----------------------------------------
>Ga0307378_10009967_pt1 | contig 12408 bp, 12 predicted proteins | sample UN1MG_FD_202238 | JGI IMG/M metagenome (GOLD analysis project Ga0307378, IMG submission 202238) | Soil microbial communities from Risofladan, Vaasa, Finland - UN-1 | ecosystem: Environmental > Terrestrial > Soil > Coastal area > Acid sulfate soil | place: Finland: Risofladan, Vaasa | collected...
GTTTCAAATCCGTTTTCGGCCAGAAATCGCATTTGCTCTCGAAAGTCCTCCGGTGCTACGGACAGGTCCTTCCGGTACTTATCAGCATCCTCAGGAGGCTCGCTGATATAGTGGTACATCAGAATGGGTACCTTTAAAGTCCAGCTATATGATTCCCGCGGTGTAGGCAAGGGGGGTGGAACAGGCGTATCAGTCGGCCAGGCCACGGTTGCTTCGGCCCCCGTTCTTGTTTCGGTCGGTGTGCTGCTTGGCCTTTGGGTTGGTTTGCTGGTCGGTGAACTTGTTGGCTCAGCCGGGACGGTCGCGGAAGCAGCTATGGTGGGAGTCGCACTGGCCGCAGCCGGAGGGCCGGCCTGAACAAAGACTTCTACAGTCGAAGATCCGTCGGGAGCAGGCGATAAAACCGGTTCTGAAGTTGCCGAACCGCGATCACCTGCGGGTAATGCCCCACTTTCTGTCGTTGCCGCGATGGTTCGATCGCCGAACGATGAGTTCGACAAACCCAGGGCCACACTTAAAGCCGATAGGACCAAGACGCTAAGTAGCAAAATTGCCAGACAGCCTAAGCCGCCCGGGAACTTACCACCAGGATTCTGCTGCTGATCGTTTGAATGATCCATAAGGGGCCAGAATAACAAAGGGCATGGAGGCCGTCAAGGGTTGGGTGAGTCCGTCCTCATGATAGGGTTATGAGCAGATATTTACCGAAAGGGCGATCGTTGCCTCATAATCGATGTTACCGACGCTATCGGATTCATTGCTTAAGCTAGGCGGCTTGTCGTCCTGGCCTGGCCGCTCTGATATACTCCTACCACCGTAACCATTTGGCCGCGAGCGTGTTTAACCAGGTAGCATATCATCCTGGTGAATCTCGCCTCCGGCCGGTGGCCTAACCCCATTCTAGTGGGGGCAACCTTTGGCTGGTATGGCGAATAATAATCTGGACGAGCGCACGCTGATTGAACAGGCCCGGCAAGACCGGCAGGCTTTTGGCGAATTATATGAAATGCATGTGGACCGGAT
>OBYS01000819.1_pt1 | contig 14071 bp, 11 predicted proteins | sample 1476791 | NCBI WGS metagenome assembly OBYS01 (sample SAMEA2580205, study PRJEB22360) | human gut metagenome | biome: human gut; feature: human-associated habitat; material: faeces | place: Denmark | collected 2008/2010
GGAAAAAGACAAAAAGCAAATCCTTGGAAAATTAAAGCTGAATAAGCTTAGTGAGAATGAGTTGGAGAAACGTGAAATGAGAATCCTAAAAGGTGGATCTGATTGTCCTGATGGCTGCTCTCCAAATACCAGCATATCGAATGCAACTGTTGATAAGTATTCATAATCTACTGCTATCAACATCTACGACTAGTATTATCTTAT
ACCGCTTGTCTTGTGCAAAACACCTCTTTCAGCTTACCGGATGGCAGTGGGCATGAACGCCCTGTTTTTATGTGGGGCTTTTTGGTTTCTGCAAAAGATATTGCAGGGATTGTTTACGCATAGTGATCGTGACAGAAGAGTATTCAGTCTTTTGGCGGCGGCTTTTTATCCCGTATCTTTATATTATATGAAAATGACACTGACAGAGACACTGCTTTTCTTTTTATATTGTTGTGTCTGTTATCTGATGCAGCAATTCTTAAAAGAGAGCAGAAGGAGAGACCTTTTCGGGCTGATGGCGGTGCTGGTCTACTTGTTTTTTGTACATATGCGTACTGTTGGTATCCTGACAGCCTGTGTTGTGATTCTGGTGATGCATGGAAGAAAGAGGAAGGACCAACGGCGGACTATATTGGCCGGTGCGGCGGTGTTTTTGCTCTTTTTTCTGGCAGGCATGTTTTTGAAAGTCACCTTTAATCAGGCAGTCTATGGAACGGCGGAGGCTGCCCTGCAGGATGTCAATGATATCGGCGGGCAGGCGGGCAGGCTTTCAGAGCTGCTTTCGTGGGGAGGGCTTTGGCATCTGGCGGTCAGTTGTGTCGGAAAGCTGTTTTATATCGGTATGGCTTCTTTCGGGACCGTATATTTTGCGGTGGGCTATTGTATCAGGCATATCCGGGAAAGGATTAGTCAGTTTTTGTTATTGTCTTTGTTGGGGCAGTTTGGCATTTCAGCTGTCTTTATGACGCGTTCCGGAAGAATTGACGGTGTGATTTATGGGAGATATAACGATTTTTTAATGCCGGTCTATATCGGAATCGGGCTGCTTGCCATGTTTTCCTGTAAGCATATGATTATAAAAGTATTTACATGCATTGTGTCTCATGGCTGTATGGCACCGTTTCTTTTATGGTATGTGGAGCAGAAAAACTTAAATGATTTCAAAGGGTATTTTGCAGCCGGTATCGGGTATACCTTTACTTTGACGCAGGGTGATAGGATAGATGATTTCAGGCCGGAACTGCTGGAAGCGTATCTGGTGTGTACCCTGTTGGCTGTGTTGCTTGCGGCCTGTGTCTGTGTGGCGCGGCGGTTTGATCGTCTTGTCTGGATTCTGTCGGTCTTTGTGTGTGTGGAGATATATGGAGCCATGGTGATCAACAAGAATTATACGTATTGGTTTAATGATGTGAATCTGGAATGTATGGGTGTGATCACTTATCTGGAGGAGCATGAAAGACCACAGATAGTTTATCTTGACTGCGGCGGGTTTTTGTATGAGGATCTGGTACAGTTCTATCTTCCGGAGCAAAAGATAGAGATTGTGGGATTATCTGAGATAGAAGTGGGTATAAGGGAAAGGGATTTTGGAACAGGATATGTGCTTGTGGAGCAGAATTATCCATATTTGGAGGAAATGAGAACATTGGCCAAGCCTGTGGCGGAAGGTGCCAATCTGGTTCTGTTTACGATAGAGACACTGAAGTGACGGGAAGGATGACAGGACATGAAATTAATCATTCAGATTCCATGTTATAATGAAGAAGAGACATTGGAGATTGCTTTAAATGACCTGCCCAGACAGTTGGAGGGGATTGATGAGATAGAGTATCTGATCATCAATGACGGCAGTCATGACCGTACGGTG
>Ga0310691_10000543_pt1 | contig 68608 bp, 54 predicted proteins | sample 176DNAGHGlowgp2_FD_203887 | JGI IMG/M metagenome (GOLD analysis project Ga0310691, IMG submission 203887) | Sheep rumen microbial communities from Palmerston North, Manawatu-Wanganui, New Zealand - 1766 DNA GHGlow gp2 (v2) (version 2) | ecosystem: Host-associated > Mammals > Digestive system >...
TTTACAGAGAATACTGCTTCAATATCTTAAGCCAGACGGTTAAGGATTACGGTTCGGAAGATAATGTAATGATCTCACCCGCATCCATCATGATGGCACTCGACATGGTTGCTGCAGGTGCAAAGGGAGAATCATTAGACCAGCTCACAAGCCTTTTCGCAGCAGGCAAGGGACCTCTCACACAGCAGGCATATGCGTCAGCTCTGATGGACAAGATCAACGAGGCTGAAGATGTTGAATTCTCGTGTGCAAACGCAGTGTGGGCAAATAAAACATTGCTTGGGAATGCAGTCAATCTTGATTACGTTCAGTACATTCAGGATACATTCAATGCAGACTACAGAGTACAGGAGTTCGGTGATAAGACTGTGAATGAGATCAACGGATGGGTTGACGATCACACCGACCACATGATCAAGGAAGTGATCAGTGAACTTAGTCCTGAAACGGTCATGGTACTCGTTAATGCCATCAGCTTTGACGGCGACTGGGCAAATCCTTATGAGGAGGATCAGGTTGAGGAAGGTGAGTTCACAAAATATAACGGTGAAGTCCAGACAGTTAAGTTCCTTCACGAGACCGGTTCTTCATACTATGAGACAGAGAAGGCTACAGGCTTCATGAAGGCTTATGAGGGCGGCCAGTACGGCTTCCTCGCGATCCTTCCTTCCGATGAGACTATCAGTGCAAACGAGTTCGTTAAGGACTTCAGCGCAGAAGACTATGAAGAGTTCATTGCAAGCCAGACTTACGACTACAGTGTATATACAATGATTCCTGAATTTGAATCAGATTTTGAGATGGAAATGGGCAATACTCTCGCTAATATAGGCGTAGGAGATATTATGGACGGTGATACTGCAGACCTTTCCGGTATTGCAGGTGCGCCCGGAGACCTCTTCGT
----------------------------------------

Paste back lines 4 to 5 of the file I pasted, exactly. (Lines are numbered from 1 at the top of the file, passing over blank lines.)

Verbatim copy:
GGAAAAAGACAAAAAGCAAATCCTTGGAAAATTAAAGCTGAATAAGCTTAGTGAGAATGAGTTGGAGAAACGTGAAATGAGAATCCTAAAAGGTGGATCTGATTGTCCTGATGGCTGCTCTCCAAATACCAGCATATCGAATGCAACTGTTGATAAGTATTCATAATCTACTGCTATCAACATCTACGACTAGTATTATCTTAT
ACCGCTTGTCTTGTGCAAAACACCTCTTTCAGCTTACCGGATGGCAGTGGGCATGAACGCCCTGTTTTTATGTGGGGCTTTTTGGTTTCTGCAAAAGATATTGCAGGGATTGTTTACGCATAGTGATCGTGACAGAAGAGTATTCAGTCTTTTGGCGGCGGCTTTTTATCCCGTATCTTTATATTATATGAAAATGACACTGACAGAGACACTGCTTTTCTTTTTATATTGTTGTGTCTGTTATCTGATGCAGCAATTCTTAAAAGAGAGCAGAAGGAGAGACCTTTTCGGGCTGATGGCGGTGCTGGTCTACTTGTTTTTTGTACATATGCGTACTGTTGGTATCCTGACAGCCTGTGTTGTGATTCTGGTGATGCATGGAAGAAAGAGGAAGGACCAACGGCGGACTATATTGGCCGGTGCGGCGGTGTTTTTGCTCTTTTTTCTGGCAGGCATGTTTTTGAAAGTCACCTTTAATCAGGCAGTCTATGGAACGGCGGAGGCTGCCCTGCAGGATGTCAATGATATCGGCGGGCAGGCGGGCAGGCTTTCAGAGCTGCTTTCGTGGGGAGGGCTTTGGCATCTGGCGGTCAGTTGTGTCGGAAAGCTGTTTTATATCGGTATGGCTTCTTTCGGGACCGTATATTTTGCGGTGGGCTATTGTATCAGGCATATCCGGGAAAGGATTAGTCAGTTTTTGTTATTGTCTTTGTTGGGGCAGTTTGGCATTTCAGCTGTCTTTATGACGCGTTCCGGAAGAATTGACGGTGTGATTTATGGGAGATATAACGATTTTTTAATGCCGGTCTATATCGGAATCGGGCTGCTTGCCATGTTTTCCTGTAAGCATATGATTATAAAAGTATTTACATGCATTGTGTCTCATGGCTGTATGGCACCGTTTCTTTTATGGTATGTGGAGCAGAAAAACTTAAATGATTTCAAAGGGTATTTTGCAGCCGGTATCGGGTATACCTTTACTTTGACGCAGGGTGATAGGATAGATGATTTCAGGCCGGAACTGCTGGAAGCGTATCTGGTGTGTACCCTGTTGGCTGTGTTGCTTGCGGCCTGTGTCTGTGTGGCGCGGCGGTTTGATCGTCTTGTCTGGATTCTGTCGGTCTTTGTGTGTGTGGAGATATATGGAGCCATGGTGATCAACAAGAATTATACGTATTGGTTTAATGATGTGAATCTGGAATGTATGGGTGTGATCACTTATCTGGAGGAGCATGAAAGACCACAGATAGTTTATCTTGACTGCGGCGGGTTTTTGTATGAGGATCTGGTACAGTTCTATCTTCCGGAGCAAAAGATAGAGATTGTGGGATTATCTGAGATAGAAGTGGGTATAAGGGAAAGGGATTTTGGAACAGGATATGTGCTTGTGGAGCAGAATTATCCATATTTGGAGGAAATGAGAACATTGGCCAAGCCTGTGGCGGAAGGTGCCAATCTGGTTCTGTTTACGATAGAGACACTGAAGTGACGGGAAGGATGACAGGACATGAAATTAATCATTCAGATTCCATGTTATAATGAAGAAGAGACATTGGAGATTGCTTTAAATGACCTGCCCAGACAGTTGGAGGGGATTGATGAGATAGAGTATCTGATCATCAATGACGGCAGTCATGACCGTACGGTG